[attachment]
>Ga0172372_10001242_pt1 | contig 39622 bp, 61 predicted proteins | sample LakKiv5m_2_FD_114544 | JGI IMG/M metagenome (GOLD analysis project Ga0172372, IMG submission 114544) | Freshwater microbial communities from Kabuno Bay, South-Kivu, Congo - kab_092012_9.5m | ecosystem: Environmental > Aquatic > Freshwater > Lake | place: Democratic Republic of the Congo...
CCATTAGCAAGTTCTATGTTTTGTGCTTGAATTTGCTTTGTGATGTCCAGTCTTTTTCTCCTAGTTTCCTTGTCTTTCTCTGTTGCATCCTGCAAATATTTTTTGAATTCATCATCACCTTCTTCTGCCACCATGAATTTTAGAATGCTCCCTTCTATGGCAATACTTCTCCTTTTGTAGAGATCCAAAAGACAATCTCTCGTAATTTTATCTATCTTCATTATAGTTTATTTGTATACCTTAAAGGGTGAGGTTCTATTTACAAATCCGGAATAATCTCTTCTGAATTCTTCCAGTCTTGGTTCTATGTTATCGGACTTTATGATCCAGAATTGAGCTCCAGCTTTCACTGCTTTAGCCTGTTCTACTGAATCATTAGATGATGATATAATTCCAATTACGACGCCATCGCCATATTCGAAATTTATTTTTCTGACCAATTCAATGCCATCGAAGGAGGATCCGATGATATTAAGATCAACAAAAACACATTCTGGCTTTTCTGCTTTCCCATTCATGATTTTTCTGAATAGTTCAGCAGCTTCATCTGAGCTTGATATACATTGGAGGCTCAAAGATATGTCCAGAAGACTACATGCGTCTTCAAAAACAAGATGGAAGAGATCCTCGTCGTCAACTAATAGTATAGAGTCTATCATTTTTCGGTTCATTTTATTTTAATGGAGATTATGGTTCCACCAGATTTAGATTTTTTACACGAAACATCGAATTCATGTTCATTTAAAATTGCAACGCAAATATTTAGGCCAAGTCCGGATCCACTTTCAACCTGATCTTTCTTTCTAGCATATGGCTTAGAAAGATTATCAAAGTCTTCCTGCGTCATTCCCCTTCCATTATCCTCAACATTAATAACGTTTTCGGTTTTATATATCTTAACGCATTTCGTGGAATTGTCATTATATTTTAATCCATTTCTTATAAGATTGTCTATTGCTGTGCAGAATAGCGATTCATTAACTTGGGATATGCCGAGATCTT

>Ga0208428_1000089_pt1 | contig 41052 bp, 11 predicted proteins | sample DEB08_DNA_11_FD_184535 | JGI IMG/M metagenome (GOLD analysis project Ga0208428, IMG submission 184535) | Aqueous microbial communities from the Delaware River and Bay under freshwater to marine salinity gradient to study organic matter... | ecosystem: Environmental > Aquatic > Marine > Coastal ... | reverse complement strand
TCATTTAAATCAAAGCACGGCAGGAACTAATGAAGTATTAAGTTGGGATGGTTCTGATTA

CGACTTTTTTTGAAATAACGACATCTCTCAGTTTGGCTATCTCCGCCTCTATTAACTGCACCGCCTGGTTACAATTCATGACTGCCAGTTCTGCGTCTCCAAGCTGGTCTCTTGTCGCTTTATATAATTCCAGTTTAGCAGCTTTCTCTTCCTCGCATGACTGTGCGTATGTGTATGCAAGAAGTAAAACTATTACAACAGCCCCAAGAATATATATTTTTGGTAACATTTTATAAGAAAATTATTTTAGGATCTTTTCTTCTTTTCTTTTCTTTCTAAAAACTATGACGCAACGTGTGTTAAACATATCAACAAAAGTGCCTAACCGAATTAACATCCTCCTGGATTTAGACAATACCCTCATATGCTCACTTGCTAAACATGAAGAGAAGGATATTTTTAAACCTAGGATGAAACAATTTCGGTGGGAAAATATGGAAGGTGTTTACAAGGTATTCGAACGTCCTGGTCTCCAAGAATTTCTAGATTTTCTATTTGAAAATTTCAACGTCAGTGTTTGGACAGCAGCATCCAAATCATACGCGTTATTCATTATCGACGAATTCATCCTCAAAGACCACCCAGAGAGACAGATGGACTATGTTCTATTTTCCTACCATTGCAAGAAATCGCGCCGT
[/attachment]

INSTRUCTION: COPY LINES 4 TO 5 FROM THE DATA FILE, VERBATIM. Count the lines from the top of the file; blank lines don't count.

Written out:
TCATTTAAATCAAAGCACGGCAGGAACTAATGAAGTATTAAGTTGGGATGGTTCTGATTA

CGACTTTTTTTGAAATAACGACATCTCTCAGTTTGGCTATCTCCGCCTCTATTAACTGCACCGCCTGGTTACAATTCATGACTGCCAGTTCTGCGTCTCCAAGCTGGTCTCTTGTCGCTTTATATAATTCCAGTTTAGCAGCTTTCTCTTCCTCGCATGACTGTGCGTATGTGTATGCAAGAAGTAAAACTATTACAACAGCCCCAAGAATATATATTTTTGGTAACATTTTATAAGAAAATTATTTTAGGATCTTTTCTTCTTTTCTTTTCTTTCTAAAAACTATGACGCAACGTGTGTTAAACATATCAACAAAAGTGCCTAACCGAATTAACATCCTCCTGGATTTAGACAATACCCTCATATGCTCACTTGCTAAACATGAAGAGAAGGATATTTTTAAACCTAGGATGAAACAATTTCGGTGGGAAAATATGGAAGGTGTTTACAAGGTATTCGAACGTCCTGGTCTCCAAGAATTTCTAGATTTTCTATTTGAAAATTTCAACGTCAGTGTTTGGACAGCAGCATCCAAATCATACGCGTTATTCATTATCGACGAATTCATCCTCAAAGACCACCCAGAGAGACAGATGGACTATGTTCTATTTTCCTACCATTGCAAGAAATCGCGCCGT